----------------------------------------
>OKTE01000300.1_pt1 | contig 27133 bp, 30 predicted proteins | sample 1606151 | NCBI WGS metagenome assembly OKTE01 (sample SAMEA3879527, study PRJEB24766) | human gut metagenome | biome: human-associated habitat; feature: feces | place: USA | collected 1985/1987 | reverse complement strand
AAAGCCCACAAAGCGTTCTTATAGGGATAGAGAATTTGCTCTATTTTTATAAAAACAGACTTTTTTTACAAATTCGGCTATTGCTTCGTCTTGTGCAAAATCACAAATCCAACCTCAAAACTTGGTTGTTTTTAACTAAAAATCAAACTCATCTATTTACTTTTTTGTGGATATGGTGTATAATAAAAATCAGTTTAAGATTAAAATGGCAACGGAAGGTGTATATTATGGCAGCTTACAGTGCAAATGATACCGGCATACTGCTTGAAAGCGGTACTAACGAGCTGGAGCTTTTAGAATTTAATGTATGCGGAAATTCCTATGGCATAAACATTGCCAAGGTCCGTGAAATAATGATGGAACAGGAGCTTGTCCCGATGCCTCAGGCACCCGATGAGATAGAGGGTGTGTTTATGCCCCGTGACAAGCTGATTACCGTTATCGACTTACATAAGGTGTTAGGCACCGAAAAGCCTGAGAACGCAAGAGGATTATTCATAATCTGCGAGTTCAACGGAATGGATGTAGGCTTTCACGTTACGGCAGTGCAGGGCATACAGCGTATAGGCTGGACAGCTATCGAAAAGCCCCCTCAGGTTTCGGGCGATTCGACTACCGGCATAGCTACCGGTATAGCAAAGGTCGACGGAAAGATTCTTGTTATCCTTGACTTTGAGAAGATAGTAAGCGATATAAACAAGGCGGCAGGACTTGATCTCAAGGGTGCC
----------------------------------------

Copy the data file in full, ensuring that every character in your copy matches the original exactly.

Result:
>OKTE01000300.1_pt1 | contig 27133 bp, 30 predicted proteins | sample 1606151 | NCBI WGS metagenome assembly OKTE01 (sample SAMEA3879527, study PRJEB24766) | human gut metagenome | biome: human-associated habitat; feature: feces | place: USA | collected 1985/1987 | reverse complement strand
AAAGCCCACAAAGCGTTCTTATAGGGATAGAGAATTTGCTCTATTTTTATAAAAACAGACTTTTTTTACAAATTCGGCTATTGCTTCGTCTTGTGCAAAATCACAAATCCAACCTCAAAACTTGGTTGTTTTTAACTAAAAATCAAACTCATCTATTTACTTTTTTGTGGATATGGTGTATAATAAAAATCAGTTTAAGATTAAAATGGCAACGGAAGGTGTATATTATGGCAGCTTACAGTGCAAATGATACCGGCATACTGCTTGAAAGCGGTACTAACGAGCTGGAGCTTTTAGAATTTAATGTATGCGGAAATTCCTATGGCATAAACATTGCCAAGGTCCGTGAAATAATGATGGAACAGGAGCTTGTCCCGATGCCTCAGGCACCCGATGAGATAGAGGGTGTGTTTATGCCCCGTGACAAGCTGATTACCGTTATCGACTTACATAAGGTGTTAGGCACCGAAAAGCCTGAGAACGCAAGAGGATTATTCATAATCTGCGAGTTCAACGGAATGGATGTAGGCTTTCACGTTACGGCAGTGCAGGGCATACAGCGTATAGGCTGGACAGCTATCGAAAAGCCCCCTCAGGTTTCGGGCGATTCGACTACCGGCATAGCTACCGGTATAGCAAAGGTCGACGGAAAGATTCTTGTTATCCTTGACTTTGAGAAGATAGTAAGCGATATAAACAAGGCGGCAGGACTTGATCTCAAGGGTGCC